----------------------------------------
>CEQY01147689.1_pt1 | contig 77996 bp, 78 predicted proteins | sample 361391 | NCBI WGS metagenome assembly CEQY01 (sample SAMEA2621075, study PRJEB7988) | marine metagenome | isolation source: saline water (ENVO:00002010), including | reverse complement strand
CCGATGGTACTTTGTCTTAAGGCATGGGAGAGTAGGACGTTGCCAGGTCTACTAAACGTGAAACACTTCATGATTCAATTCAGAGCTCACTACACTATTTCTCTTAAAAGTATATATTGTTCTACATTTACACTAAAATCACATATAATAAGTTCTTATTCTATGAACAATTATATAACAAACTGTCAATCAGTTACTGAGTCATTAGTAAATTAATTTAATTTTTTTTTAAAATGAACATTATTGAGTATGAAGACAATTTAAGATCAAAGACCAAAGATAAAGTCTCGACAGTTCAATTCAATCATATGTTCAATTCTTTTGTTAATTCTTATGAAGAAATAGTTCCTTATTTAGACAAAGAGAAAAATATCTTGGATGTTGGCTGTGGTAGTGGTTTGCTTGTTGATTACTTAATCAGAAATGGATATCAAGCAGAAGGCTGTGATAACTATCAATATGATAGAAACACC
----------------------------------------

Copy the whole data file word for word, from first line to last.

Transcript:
>CEQY01147689.1_pt1 | contig 77996 bp, 78 predicted proteins | sample 361391 | NCBI WGS metagenome assembly CEQY01 (sample SAMEA2621075, study PRJEB7988) | marine metagenome | isolation source: saline water (ENVO:00002010), including | reverse complement strand
CCGATGGTACTTTGTCTTAAGGCATGGGAGAGTAGGACGTTGCCAGGTCTACTAAACGTGAAACACTTCATGATTCAATTCAGAGCTCACTACACTATTTCTCTTAAAAGTATATATTGTTCTACATTTACACTAAAATCACATATAATAAGTTCTTATTCTATGAACAATTATATAACAAACTGTCAATCAGTTACTGAGTCATTAGTAAATTAATTTAATTTTTTTTTAAAATGAACATTATTGAGTATGAAGACAATTTAAGATCAAAGACCAAAGATAAAGTCTCGACAGTTCAATTCAATCATATGTTCAATTCTTTTGTTAATTCTTATGAAGAAATAGTTCCTTATTTAGACAAAGAGAAAAATATCTTGGATGTTGGCTGTGGTAGTGGTTTGCTTGTTGATTACTTAATCAGAAATGGATATCAAGCAGAAGGCTGTGATAACTATCAATATGATAGAAACACC